Archive for ‘Calvinism’


Calvin’s Company of Pastors

I gather monthly with a group of like-minded pastors for fellowship and to discuss pastoral ministry.


Lately we’ve been reading together Scott Manetsch’s Calvin’s Company of Pastors: Pastoral Care and the Emerging Reformed Church, 1536-1609 (Oxford UP, 2013).  This is from the Epilogue:


The task of the historian is not simply that of an antiquarian who dusts off ancient artifacts that are roped off from the general public with a sign reading ‘do not touch.’  The study of religious history invites, even compels, us to investigate the past with an eye toward the present, to explore the foreignness of history with the expectation that ‘cultural immersion’ of this sort will not only expand our knowledge of peoples and events but also enrich our experience by providing needed perspective, timely wisdom, apt warnings, and precious glimpses into the failings, the beauty, and the sheer complexity of the human condition.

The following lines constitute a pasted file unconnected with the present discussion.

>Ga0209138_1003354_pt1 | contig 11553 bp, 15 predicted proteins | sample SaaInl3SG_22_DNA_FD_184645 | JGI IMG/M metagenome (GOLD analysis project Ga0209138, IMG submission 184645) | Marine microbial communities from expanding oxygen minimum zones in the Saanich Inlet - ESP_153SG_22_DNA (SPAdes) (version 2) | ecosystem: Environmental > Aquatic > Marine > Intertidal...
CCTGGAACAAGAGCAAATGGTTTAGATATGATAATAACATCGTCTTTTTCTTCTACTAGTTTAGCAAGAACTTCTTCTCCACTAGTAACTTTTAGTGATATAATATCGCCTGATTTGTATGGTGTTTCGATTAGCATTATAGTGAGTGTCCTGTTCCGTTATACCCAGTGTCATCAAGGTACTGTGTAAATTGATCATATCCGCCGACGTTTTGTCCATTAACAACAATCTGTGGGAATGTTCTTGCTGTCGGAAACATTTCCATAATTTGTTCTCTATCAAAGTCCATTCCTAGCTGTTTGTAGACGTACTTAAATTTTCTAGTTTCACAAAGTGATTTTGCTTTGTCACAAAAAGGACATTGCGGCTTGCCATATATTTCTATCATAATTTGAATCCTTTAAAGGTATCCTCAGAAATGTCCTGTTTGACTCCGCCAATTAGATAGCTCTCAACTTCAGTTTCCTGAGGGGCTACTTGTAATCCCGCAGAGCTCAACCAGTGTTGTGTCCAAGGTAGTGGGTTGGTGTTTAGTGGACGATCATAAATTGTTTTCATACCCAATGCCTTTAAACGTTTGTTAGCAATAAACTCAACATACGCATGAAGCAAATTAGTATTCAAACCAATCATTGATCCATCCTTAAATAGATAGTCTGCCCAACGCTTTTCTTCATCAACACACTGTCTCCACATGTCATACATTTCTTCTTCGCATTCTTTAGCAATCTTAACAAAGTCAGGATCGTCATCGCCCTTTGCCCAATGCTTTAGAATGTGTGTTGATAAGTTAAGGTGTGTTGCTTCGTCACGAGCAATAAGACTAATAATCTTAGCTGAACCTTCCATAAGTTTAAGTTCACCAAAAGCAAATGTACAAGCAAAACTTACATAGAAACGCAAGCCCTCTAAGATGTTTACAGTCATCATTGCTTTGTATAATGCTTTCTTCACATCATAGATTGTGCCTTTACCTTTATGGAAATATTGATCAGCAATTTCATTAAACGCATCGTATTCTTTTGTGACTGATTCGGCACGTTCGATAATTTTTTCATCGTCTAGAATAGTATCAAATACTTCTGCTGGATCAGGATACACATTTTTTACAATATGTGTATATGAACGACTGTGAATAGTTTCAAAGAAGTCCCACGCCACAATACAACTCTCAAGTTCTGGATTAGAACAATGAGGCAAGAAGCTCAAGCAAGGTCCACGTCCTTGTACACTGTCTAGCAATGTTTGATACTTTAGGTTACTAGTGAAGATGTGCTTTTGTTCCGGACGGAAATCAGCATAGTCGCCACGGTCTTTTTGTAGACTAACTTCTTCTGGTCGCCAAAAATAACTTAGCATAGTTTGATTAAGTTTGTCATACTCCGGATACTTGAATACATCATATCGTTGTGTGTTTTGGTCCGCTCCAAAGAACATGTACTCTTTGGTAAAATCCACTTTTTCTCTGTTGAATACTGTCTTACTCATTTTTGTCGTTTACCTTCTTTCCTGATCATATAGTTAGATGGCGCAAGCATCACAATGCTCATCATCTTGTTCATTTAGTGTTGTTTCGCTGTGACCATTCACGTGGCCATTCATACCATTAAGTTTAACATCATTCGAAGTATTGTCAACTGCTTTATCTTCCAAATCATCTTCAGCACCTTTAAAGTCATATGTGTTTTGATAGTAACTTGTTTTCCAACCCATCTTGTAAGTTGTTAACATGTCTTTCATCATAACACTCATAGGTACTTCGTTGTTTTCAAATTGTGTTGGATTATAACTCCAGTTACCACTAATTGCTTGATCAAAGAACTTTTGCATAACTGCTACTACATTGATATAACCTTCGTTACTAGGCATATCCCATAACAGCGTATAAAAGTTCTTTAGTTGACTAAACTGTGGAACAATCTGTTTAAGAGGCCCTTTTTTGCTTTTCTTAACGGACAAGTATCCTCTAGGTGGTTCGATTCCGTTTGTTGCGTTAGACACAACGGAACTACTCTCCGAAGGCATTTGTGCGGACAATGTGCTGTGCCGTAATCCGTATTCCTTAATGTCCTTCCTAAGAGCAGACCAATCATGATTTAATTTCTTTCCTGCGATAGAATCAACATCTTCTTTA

Manetsch then provides four final observations and insights for pastoral life today gleaned from its practice back then.

(1) “The vocation of Christian ministry is a difficult one.”   “Pastoral effectiveness in Geneva required courage, a clear sense of vocation, thick skin, a generous dose of humility, and solid Christian faith.”

(2) “The importance of accountability and collegiality in pastoral work.”  “Contemporary Protestantism, with its infatuation for robust individualism, celebrity preachers, and ministry empires, has much to learn from the example of Geneva’s church.”

(3) “The leading role that the Scriptures played in Calvin’s Reformation, suggesting the central importance of God’s Word for Christian renewal in our own day.”

(4) “The ministry of pastoral care.”  “In our modern world where men and women so often struggle with spiritual dislocation, fractured relationships, and deep-seated loneliness, Calvin’s vision for pastoral oversight that includes gospel proclamation and intense relational ministry appears especially relevant and important.”


God’s Desire To Be Honored

From the Gospel Transformation Bible notes to 1 Samuel 2:12-36: